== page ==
Let’s say we have an intention of building an organization that equally respects employees, customers and suppliers, is conserving towards natural resources and genuinely inspires an environment of creativity and innovation. Yet lying underneath our stated intention is our self-talk which includes other things like fear, insecurity, distrust or the desire to hold all the keys to the organization.
For the sake of this conversation, lets assume that intentions are not black and white, either or, I’m about goodness or I’m not. In such a realm, could it be possible that we most significantly want what we state in our organizational mission, yet we hold some small measure of doubt. Not only is this not uncommon, but many of the greatest movers and shakers have shared how they continuously fight with doubting self-talk. Seth Godin for example refers to it as the “Lizard Brain,” the continuously doubting voice we hear in the back of our head.
Here’s where the onion comes in. Self-talk comes in layers like the layers of an onion. The outer layer is what we outwardly express to the world, the next layer is our doubts, but it doesn’t stop there. There is a seeming endless number of layers, or at least a significant number of them. If we dig deep enough, we’ll keep finding more there, and as we discover the deeply buried thoughts that drive our defeating self-talk, most likely we will find things that do not make much sense to us, yet have been responsible for driving many of our actions and decisions for many years.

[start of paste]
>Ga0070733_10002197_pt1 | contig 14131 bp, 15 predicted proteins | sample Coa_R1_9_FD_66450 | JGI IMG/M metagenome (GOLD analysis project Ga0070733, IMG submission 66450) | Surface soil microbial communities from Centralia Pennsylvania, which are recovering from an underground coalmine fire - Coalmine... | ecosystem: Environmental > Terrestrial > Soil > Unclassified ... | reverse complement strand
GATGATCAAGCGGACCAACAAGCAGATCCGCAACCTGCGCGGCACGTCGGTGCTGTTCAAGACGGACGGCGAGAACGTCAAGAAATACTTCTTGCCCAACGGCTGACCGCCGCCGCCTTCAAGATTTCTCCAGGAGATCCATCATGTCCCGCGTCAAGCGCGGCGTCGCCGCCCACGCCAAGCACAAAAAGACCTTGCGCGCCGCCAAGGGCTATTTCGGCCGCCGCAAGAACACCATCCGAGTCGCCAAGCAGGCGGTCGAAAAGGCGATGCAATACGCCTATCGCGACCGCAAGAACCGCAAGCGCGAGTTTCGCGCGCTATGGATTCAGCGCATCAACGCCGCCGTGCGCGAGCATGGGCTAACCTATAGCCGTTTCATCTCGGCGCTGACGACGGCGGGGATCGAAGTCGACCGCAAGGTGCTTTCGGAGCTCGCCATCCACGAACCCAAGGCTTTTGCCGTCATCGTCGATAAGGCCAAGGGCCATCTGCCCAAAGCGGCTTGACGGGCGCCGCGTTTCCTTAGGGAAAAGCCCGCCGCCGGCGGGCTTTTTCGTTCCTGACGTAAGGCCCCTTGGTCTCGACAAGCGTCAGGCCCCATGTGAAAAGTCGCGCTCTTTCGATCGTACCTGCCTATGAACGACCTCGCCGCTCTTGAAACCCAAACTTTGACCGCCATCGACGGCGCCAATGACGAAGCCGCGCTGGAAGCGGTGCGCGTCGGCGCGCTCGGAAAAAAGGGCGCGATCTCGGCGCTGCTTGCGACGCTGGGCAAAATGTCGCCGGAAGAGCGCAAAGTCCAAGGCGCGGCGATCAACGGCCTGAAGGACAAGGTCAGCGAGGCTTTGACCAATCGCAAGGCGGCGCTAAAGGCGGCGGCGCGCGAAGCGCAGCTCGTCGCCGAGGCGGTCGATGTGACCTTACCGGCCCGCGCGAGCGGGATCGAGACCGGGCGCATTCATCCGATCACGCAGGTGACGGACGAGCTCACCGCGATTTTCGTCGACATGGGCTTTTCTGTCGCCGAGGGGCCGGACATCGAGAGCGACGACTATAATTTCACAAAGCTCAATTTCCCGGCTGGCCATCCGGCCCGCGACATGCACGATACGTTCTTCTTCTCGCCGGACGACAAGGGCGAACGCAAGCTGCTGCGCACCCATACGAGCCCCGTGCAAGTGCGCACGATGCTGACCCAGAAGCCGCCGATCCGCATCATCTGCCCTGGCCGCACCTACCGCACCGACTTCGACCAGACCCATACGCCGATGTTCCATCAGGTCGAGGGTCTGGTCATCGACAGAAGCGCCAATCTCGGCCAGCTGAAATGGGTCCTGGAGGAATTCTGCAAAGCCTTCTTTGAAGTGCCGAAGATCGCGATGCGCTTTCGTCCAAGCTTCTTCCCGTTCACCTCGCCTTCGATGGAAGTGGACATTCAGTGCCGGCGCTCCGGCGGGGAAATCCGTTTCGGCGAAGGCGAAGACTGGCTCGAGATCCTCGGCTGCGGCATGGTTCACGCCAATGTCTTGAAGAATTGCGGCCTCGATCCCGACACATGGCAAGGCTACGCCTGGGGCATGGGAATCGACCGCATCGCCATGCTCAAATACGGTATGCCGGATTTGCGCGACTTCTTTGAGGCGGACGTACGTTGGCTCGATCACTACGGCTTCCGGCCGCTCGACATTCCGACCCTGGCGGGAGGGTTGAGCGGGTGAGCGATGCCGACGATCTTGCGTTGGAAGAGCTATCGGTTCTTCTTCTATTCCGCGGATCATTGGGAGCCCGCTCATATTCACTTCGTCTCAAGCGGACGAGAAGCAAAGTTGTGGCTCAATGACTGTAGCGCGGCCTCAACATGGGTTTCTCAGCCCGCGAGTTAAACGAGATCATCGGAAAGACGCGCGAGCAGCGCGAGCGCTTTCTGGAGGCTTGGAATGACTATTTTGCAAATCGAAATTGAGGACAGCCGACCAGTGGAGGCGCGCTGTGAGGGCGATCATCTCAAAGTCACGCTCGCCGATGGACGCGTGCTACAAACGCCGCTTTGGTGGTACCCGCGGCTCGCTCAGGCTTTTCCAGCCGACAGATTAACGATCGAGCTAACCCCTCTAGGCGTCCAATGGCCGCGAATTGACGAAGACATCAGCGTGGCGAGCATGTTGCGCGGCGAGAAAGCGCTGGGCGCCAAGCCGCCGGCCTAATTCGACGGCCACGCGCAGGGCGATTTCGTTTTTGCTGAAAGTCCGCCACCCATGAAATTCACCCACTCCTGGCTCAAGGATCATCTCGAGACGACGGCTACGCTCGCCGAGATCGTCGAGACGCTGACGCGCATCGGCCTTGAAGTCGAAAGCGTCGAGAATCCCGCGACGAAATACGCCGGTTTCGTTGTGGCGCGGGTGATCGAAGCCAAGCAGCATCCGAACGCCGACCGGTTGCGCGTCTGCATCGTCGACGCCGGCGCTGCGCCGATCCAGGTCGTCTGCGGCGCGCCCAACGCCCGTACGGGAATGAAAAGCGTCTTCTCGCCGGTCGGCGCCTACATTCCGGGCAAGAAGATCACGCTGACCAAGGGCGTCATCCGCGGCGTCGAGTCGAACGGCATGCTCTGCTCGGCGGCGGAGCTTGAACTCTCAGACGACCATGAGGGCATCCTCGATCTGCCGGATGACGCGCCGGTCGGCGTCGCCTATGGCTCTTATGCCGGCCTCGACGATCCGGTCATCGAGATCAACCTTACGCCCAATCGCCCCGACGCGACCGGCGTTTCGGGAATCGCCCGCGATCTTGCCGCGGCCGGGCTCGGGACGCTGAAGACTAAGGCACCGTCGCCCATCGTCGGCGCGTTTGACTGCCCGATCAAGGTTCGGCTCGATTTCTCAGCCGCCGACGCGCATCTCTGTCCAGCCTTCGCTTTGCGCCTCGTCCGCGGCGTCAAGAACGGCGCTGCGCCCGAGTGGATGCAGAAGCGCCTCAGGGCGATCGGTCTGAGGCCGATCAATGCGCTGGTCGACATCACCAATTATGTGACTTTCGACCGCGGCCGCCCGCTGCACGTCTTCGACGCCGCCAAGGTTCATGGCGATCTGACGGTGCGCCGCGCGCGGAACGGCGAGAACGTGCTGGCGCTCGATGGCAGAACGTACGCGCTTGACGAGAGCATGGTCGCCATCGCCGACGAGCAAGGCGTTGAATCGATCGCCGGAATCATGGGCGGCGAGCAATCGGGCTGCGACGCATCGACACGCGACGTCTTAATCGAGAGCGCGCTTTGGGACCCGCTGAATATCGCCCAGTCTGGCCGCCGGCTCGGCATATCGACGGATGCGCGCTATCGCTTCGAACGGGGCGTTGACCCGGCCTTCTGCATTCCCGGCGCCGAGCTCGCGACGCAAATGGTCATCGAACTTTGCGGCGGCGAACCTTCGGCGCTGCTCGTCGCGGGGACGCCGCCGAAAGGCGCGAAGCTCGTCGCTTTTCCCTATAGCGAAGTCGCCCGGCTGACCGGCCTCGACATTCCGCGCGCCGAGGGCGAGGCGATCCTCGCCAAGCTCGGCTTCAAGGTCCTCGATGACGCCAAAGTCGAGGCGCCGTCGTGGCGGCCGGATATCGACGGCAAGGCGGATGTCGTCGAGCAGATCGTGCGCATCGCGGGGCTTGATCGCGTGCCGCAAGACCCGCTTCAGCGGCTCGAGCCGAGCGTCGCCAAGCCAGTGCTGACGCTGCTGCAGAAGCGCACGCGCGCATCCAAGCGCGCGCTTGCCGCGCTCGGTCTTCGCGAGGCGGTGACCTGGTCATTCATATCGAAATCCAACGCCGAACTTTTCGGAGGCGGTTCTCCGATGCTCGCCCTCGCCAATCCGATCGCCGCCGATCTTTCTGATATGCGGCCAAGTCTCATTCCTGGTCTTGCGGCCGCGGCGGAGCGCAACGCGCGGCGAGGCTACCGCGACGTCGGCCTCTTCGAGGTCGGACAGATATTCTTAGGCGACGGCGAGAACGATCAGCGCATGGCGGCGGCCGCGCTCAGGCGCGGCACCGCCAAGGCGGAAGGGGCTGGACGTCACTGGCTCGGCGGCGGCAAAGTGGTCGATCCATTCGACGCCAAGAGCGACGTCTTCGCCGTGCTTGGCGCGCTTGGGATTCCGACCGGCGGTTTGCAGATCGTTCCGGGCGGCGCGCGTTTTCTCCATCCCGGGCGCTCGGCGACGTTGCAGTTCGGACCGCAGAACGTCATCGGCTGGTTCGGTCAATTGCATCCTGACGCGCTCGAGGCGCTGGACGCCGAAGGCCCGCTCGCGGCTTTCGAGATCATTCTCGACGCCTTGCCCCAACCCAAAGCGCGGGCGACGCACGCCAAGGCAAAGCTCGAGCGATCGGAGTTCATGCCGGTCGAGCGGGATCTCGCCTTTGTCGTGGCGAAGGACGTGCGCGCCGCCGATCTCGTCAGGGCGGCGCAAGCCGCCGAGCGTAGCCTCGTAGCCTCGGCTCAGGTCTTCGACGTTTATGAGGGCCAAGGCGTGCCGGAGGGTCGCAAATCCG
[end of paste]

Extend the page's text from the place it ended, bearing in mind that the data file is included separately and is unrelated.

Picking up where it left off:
Intention can also be expressed as a vision, yet the concept of intention speaks more directly to the driving force behind all our actions, and if our mind chatter is in conflict with our stated intention, it is quite possible that our decisions, words and gestures are telling the world something different than our stated purpose; that we’re not fully walking our talk.
So by peeling the layers of the onion and discovering what’s there, we can consciously choose to jettison those mental patterns that do not serve us and therefore become increasingly clearer in our intention, both stated and demonstrated. The more we do this, the more we’ll be walking our talk and the world will naturally want to support our vision based on its clarity and authenticity.